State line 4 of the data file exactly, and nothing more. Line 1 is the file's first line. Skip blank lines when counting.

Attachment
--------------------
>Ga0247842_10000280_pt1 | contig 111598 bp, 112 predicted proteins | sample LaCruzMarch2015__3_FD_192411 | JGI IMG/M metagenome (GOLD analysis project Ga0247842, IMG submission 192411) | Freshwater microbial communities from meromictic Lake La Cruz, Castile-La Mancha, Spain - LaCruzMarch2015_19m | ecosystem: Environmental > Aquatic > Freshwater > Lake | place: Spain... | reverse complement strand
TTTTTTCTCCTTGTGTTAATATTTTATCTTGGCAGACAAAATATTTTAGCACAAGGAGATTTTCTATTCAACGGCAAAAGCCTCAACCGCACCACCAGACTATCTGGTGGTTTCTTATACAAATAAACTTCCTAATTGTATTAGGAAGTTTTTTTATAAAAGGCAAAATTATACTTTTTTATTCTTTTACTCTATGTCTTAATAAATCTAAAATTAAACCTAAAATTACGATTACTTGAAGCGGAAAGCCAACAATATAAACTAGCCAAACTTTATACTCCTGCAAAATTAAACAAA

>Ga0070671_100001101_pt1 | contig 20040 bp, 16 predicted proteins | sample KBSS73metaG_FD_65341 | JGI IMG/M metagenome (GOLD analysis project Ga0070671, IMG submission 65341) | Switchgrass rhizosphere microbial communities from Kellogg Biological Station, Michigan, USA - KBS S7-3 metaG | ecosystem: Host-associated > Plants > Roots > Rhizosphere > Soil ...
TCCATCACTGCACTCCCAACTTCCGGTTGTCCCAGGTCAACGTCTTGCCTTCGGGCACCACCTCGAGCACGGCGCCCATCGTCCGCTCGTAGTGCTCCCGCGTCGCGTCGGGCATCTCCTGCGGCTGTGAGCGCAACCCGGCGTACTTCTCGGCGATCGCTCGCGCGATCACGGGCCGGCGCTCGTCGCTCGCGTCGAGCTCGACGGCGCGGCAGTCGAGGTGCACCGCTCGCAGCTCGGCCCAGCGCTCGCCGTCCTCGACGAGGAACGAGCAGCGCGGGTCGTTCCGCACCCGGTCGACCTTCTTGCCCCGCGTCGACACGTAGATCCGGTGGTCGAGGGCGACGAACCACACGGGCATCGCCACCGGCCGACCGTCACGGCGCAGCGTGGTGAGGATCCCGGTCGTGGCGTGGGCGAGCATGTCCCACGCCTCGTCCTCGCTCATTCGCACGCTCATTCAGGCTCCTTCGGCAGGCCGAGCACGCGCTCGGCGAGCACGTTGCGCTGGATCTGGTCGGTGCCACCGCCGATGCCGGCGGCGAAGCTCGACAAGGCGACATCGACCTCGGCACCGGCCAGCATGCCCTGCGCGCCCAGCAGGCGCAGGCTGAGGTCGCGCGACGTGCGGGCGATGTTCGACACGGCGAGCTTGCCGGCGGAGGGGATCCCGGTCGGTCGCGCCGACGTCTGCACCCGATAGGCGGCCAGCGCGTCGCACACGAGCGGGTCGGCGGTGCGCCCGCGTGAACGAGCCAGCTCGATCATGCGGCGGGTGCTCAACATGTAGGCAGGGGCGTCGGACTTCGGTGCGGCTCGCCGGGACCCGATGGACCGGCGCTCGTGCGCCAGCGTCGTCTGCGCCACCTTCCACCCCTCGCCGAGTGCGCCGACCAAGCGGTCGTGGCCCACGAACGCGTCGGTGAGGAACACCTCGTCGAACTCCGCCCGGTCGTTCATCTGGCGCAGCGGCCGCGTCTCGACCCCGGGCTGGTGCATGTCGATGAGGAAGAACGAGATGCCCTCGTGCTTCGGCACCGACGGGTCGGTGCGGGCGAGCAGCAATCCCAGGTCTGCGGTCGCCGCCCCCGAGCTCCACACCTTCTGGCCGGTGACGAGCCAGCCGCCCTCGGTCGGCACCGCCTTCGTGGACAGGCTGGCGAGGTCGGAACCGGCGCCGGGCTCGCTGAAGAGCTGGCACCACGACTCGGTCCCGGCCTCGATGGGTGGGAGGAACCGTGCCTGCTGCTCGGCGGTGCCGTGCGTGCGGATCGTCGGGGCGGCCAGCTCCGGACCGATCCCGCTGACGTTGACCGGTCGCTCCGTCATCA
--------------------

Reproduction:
TCCATCACTGCACTCCCAACTTCCGGTTGTCCCAGGTCAACGTCTTGCCTTCGGGCACCACCTCGAGCACGGCGCCCATCGTCCGCTCGTAGTGCTCCCGCGTCGCGTCGGGCATCTCCTGCGGCTGTGAGCGCAACCCGGCGTACTTCTCGGCGATCGCTCGCGCGATCACGGGCCGGCGCTCGTCGCTCGCGTCGAGCTCGACGGCGCGGCAGTCGAGGTGCACCGCTCGCAGCTCGGCCCAGCGCTCGCCGTCCTCGACGAGGAACGAGCAGCGCGGGTCGTTCCGCACCCGGTCGACCTTCTTGCCCCGCGTCGACACGTAGATCCGGTGGTCGAGGGCGACGAACCACACGGGCATCGCCACCGGCCGACCGTCACGGCGCAGCGTGGTGAGGATCCCGGTCGTGGCGTGGGCGAGCATGTCCCACGCCTCGTCCTCGCTCATTCGCACGCTCATTCAGGCTCCTTCGGCAGGCCGAGCACGCGCTCGGCGAGCACGTTGCGCTGGATCTGGTCGGTGCCACCGCCGATGCCGGCGGCGAAGCTCGACAAGGCGACATCGACCTCGGCACCGGCCAGCATGCCCTGCGCGCCCAGCAGGCGCAGGCTGAGGTCGCGCGACGTGCGGGCGATGTTCGACACGGCGAGCTTGCCGGCGGAGGGGATCCCGGTCGGTCGCGCCGACGTCTGCACCCGATAGGCGGCCAGCGCGTCGCACACGAGCGGGTCGGCGGTGCGCCCGCGTGAACGAGCCAGCTCGATCATGCGGCGGGTGCTCAACATGTAGGCAGGGGCGTCGGACTTCGGTGCGGCTCGCCGGGACCCGATGGACCGGCGCTCGTGCGCCAGCGTCGTCTGCGCCACCTTCCACCCCTCGCCGAGTGCGCCGACCAAGCGGTCGTGGCCCACGAACGCGTCGGTGAGGAACACCTCGTCGAACTCCGCCCGGTCGTTCATCTGGCGCAGCGGCCGCGTCTCGACCCCGGGCTGGTGCATGTCGATGAGGAAGAACGAGATGCCCTCGTGCTTCGGCACCGACGGGTCGGTGCGGGCGAGCAGCAATCCCAGGTCTGCGGTCGCCGCCCCCGAGCTCCACACCTTCTGGCCGGTGACGAGCCAGCCGCCCTCGGTCGGCACCGCCTTCGTGGACAGGCTGGCGAGGTCGGAACCGGCGCCGGGCTCGCTGAAGAGCTGGCACCACGACTCGGTCCCGGCCTCGATGGGTGGGAGGAACCGTGCCTGCTGCTCGGCGGTGCCGTGCGTGCGGATCGTCGGGGCGGCCAGCTCCGGACCGATCCCGCTGACGTTGACCGGTCGCTCCGTCATCA